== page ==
One of the most exciting moments of my youth was seeing Carol Channing in “Hello Dolly” on Broadway. I adored Channing, the music, dancing and costumes. Yet, at age 11, I sensed that the stories of girls like me, who felt a mysterious attraction to other girls, wouldn’t be told on the Great White Way. Seeing girls with no make-up and who hated wearing dresses, sing or dance, let alone be the main story in a Broadway musical was as likely as watching pigs fly. Until now. “Fun Home,” the first musical with a lesbian lead character, opened on Broadway on April 19. Incredible as it may seem, lesbians, once relegated to dingy dives and pulp fiction, are now as mainstream as Playbill or Sardi’s caricatures.
“Fun Home,” which has received glowing reviews and 12 Tony nominations, is based on Alison Bechdel’s 2006 brilliant, best-selling graphic memoir “Fun Home: A Family Tragicomic.” Bechdel, 54, a lesbian writer and cartoonist, has been beloved for years by legions of lesbian and indie fans for her long-running comic strip “Dykes to Watch Out For.” Anyone with a sense of humor can’t help but love the characters in “Dykes” from Mo, who used to work at the now-defunct Madwimmin Books and whose “Impending Doom Alert Level” is orange to Sydney, Mo’s partner, a tenured college professor and credit card debtor with a “penchant for the theoretical and disdain for knee-jerk liberalism.” At a time when lesbian lives were rarely authentically reflected in the culture at large, we could see our community, with its joys, pain and quirks in “Dykes to Watch Out For.”
Bechdel, who received a MacArthur Foundation “genius” award last year, is perhaps, best known for the “Bechdel test” (for assessing movies). The idea for the test, Bechdel has said, was developed by a friend of hers, Liz Wallace. In 1985, a “Dykes” character said that a movie passes the “test” when it has two women characters who talk to each other about something other than a man.
“Fun Home,” as memoir and Broadway show, aces the Bechdel test! It’s often said that comedy and tragedy are intertwined. Bechdel’s work shows that this is an essential truth about life – not an empty trope. If asked to read a memoir or see a show about a family who ran a funeral home with a closeted queer father who kills himself, you might well take a pass. But not if the family is Alison Bechdel’s clan.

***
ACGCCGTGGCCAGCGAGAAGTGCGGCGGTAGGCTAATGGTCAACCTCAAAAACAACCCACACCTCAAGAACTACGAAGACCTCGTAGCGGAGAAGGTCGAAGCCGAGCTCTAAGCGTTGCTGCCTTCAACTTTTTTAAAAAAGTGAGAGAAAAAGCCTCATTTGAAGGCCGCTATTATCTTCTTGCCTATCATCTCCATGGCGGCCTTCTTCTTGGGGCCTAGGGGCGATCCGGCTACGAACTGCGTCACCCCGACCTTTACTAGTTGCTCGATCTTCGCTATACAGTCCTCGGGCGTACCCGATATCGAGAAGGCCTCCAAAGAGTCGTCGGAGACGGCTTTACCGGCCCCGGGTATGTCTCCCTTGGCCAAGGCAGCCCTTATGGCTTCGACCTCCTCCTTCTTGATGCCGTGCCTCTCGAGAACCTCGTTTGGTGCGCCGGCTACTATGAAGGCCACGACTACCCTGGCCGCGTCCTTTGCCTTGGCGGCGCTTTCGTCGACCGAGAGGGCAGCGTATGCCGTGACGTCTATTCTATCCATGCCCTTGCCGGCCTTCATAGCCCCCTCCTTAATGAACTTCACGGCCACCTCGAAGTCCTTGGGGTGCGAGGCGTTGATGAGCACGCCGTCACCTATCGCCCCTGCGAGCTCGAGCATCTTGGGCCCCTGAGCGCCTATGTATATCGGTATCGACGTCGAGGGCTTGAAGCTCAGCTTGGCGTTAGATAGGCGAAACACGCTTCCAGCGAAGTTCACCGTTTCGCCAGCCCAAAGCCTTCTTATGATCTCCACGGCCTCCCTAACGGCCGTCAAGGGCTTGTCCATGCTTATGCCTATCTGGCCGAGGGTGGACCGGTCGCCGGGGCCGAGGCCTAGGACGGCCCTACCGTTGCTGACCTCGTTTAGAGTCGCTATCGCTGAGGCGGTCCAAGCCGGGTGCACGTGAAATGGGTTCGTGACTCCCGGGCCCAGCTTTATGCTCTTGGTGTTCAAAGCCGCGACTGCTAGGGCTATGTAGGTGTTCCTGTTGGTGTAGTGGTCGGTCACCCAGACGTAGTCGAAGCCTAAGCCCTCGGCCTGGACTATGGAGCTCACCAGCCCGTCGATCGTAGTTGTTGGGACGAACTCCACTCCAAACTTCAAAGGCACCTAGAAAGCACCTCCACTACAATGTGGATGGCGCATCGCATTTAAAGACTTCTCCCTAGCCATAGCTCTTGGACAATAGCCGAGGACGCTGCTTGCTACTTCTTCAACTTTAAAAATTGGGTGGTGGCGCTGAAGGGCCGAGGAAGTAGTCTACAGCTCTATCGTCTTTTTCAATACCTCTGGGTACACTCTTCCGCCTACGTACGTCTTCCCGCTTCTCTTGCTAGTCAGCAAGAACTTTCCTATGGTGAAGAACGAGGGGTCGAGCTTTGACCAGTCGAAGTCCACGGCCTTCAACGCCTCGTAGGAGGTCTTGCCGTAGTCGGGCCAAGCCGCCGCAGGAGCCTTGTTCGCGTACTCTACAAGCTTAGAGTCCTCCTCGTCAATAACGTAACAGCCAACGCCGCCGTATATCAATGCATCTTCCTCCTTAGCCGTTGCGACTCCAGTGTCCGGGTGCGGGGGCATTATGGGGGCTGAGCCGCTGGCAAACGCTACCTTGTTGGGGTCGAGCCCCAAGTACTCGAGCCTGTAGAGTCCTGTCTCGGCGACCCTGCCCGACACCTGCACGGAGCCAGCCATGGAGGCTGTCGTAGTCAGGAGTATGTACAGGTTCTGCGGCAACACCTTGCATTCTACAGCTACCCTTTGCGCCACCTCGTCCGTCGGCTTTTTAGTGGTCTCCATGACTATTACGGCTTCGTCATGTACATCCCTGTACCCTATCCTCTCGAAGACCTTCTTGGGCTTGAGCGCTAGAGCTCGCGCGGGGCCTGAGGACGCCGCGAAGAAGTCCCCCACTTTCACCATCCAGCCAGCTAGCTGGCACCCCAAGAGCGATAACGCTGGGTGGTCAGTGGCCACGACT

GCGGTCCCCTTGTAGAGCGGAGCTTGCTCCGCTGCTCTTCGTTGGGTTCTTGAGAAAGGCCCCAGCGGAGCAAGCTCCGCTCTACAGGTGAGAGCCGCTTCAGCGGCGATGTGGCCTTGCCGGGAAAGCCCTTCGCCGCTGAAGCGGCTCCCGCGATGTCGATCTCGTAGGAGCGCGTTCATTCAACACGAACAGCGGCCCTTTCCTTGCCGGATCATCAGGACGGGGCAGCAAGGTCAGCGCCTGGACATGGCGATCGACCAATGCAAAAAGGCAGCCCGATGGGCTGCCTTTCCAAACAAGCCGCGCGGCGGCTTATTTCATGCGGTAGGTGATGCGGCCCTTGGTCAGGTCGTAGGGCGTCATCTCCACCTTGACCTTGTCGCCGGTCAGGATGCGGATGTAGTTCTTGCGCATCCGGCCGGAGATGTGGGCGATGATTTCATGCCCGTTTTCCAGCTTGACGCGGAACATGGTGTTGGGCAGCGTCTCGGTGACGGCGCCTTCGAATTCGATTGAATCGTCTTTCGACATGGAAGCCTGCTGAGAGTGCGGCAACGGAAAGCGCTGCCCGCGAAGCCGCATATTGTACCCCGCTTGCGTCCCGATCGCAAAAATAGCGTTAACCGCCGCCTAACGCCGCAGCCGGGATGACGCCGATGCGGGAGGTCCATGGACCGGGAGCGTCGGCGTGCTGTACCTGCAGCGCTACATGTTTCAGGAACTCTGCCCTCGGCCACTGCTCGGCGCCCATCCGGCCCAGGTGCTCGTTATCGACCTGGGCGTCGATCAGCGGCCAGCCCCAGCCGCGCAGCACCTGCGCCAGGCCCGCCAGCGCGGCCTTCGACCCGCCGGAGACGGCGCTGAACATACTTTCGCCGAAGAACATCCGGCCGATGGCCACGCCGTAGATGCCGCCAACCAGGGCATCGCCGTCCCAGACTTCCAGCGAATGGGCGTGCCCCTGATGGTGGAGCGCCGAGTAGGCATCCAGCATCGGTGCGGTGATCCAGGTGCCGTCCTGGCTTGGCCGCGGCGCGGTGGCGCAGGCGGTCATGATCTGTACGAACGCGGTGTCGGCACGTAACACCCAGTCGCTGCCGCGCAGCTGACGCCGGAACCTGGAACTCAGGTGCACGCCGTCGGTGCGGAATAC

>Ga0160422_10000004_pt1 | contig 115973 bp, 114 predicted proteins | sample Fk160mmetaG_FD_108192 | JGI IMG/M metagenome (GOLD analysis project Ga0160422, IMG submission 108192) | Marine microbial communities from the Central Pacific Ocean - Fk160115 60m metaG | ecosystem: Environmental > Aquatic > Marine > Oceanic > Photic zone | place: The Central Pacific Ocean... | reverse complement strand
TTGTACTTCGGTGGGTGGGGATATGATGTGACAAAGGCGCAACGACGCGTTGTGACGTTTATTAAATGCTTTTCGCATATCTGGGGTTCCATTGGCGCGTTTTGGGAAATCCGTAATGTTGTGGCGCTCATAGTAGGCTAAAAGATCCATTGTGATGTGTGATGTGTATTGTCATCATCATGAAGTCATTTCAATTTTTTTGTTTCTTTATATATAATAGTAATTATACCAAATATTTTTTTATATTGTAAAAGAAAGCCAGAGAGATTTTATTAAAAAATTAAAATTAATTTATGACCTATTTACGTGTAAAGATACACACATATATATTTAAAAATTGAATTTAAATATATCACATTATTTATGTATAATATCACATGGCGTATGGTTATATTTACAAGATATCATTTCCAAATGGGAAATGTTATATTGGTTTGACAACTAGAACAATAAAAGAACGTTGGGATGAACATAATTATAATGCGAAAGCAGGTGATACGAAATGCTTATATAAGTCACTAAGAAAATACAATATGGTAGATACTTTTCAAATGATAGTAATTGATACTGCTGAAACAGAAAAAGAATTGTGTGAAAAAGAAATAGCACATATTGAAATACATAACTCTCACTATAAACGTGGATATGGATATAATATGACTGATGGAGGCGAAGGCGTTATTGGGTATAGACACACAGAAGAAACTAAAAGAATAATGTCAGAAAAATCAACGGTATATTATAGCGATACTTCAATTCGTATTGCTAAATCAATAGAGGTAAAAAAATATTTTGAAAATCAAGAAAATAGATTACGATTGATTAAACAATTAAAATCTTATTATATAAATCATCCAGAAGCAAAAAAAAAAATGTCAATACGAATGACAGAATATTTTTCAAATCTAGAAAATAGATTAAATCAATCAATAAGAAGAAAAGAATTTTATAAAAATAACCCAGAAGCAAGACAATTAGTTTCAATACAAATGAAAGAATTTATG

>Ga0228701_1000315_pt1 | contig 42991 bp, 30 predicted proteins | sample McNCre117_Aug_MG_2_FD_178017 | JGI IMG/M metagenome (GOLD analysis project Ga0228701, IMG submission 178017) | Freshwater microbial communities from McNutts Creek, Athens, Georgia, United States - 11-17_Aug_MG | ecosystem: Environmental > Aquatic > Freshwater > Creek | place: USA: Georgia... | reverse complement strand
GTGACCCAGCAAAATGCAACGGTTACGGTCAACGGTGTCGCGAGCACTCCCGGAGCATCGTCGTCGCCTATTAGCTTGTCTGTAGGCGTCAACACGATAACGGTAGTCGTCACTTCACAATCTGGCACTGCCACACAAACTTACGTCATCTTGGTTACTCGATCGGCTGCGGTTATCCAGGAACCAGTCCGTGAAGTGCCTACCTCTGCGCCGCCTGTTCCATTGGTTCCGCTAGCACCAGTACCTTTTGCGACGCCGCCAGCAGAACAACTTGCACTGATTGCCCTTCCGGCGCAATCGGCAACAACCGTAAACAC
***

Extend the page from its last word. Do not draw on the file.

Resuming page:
Bechdel’s father Bruce, a closeted gay man, ran a funeral parlor out of his family’s home in Beech Creek, Pa. His kids ironically call it the “fun home.” Bruce, who Bechdel calls a “manic-depressive, closeted fag,” also teaches high school English and meticulously restores the Victorian mansion where the family lives. Bruce is killed in a car accident, but Bechdel believes he killed himself because she, while at college at Oberlin, had came out as a lesbian to her parents.
You wouldn’t think that a Broadway musical could be both moving and funny about funerals, death or lesbian love and attraction. But “Fun Home” would prove you wrong. Audiences are laughing and singing along with songs that rhyme “satisfied” with “formaldehyde.”
The musical, a Pulitzer Prize finalist when it played off-Broadway at the Public Theater, was adapted from Bechdel’s by Lisa Kron (book and lyrics) and Jeanine Tesori (music).
All of us, whether we want to or not, construct our lives and memories through our families. In “Fun Home,” three actresses play Bechdel at various stages in her life as she seeks to unravel her family’s mysteries: as a 43-year-old using her art to remember her past (Beth Malone), a college student (Emily Skeggs) and a child (Sydney Lucas).
In “Fun Home,” for the first time, a lesbian family is out front and center stage. Let’s give that a standing O!
Kathi Wolfe, a writer and poet, is a regular contributor to the Blade.